Spotify reportedly ends $1.6 billion copyright lawsuit with Wixen

The year-long case appears to be closed.

Marrian Zhou Staff Reporter
Marrian Zhou is a Beijing-born Californian living in New York City. She joined CNET as a staff reporter upon graduation from Columbia Journalism School. When Marrian is not reporting, she is probably binge watching, playing saxophone or eating hot pot.
Marrian Zhou

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Wixen and  Spotify  have reportedly settled a $1.6 billion lawsuit over copyright infringement.

The year-long fight ended Thursday with Spotify agreeing to pay the music publisher an undisclosed sum, according to a Music Business Worldwide report.

Last December, Wixen sued Spotify, alleging the digital music platform had used Wixen's songs without obtaining proper licenses or compensating the publisher. Wixen alleged that Spotify had played music by artists, including Tom Petty, Neil Young and The Doors, without first obtaining licenses. The publisher sought $1.6 billion in damages.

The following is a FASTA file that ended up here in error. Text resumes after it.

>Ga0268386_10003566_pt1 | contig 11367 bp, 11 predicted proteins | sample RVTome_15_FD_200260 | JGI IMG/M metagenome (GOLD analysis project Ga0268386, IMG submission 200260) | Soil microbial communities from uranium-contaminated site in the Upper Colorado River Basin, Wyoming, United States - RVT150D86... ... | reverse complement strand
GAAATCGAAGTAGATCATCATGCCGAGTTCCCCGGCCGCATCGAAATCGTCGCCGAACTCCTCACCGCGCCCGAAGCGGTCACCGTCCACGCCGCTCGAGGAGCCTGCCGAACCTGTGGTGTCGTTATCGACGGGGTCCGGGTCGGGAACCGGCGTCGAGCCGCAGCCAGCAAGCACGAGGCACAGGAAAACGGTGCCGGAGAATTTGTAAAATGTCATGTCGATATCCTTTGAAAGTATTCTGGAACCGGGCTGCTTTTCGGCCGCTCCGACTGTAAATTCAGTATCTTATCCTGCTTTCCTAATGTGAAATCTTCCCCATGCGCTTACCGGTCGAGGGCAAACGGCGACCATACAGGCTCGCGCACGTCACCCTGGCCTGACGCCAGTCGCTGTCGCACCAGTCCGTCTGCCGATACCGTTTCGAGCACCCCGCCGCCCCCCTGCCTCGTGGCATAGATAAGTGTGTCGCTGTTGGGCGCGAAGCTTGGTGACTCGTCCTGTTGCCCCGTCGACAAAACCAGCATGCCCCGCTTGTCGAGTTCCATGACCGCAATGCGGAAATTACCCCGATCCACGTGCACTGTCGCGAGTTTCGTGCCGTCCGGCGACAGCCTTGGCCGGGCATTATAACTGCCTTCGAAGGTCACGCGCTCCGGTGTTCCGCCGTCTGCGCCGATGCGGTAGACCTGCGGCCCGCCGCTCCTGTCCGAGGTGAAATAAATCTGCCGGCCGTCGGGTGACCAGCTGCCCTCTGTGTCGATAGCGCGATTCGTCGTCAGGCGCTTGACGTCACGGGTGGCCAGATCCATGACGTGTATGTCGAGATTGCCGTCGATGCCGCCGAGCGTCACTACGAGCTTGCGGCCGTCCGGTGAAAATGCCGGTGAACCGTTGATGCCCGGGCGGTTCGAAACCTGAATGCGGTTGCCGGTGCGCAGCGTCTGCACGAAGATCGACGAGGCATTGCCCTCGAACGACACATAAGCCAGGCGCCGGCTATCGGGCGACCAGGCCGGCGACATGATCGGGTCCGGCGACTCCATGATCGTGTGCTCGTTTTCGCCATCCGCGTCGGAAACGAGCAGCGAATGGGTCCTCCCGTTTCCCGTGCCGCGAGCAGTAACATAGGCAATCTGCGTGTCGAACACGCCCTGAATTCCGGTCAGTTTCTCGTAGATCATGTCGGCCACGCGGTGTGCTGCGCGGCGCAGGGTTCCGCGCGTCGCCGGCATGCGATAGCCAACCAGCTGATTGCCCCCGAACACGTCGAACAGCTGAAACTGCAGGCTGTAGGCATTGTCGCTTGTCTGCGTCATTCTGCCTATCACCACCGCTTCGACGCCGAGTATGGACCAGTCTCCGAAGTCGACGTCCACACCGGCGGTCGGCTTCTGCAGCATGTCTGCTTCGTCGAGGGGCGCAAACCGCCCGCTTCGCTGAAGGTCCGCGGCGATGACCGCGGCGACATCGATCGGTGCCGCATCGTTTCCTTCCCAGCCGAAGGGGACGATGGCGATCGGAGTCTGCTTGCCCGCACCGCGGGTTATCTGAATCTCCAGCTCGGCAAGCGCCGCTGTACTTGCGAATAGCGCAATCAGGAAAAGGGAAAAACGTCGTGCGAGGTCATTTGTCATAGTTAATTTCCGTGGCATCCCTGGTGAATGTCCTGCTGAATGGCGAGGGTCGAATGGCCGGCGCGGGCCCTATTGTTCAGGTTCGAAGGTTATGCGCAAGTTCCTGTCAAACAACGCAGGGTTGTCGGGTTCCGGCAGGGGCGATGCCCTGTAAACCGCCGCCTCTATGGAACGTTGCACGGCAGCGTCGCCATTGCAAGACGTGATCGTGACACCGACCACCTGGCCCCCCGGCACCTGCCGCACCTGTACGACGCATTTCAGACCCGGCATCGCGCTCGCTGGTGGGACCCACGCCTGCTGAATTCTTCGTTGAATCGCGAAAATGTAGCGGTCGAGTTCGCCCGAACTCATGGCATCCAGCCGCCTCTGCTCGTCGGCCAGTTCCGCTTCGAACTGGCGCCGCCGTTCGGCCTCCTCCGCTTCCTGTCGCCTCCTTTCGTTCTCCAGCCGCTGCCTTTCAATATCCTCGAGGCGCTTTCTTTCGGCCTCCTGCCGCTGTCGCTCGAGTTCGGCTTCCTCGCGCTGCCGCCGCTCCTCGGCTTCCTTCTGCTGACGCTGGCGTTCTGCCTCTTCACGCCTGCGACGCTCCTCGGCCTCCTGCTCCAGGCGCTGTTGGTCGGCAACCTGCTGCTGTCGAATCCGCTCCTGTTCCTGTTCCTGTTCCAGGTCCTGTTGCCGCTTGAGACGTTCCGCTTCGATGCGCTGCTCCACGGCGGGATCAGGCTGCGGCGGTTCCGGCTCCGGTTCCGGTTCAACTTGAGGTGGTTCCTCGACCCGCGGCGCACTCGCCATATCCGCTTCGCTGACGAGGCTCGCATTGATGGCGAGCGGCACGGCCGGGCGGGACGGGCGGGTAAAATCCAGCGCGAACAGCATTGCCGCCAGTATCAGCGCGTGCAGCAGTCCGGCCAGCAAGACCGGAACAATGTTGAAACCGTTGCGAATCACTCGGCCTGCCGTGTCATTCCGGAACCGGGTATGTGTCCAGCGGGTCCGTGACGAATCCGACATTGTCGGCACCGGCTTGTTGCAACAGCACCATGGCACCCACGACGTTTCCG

"Spotify is a huge part of the future of music, and we look forward to bringing more great music from our clients to the public on terms that compensate songwriters and publishers as important partners," said Randall Wixen, the president of Wixen Music Publishing, in an email statement. "I am truly glad that we were able to come to a resolution without litigating the matter."

Spotify didn't immediately respond to a request for comment.

The case isn't the first time Spotify settled a copyright lawsuit. In May, the music-streaming service paid more than $43 million to settle a proposed class-action lawsuit brought against it by songwriters who accused the company of failing to license or pay them to use their music.

First published on Dec. 20, 12:25 p.m. PT.

Updates, 12:55 p.m. PT: Adds Wixen President Randall Wixen statement.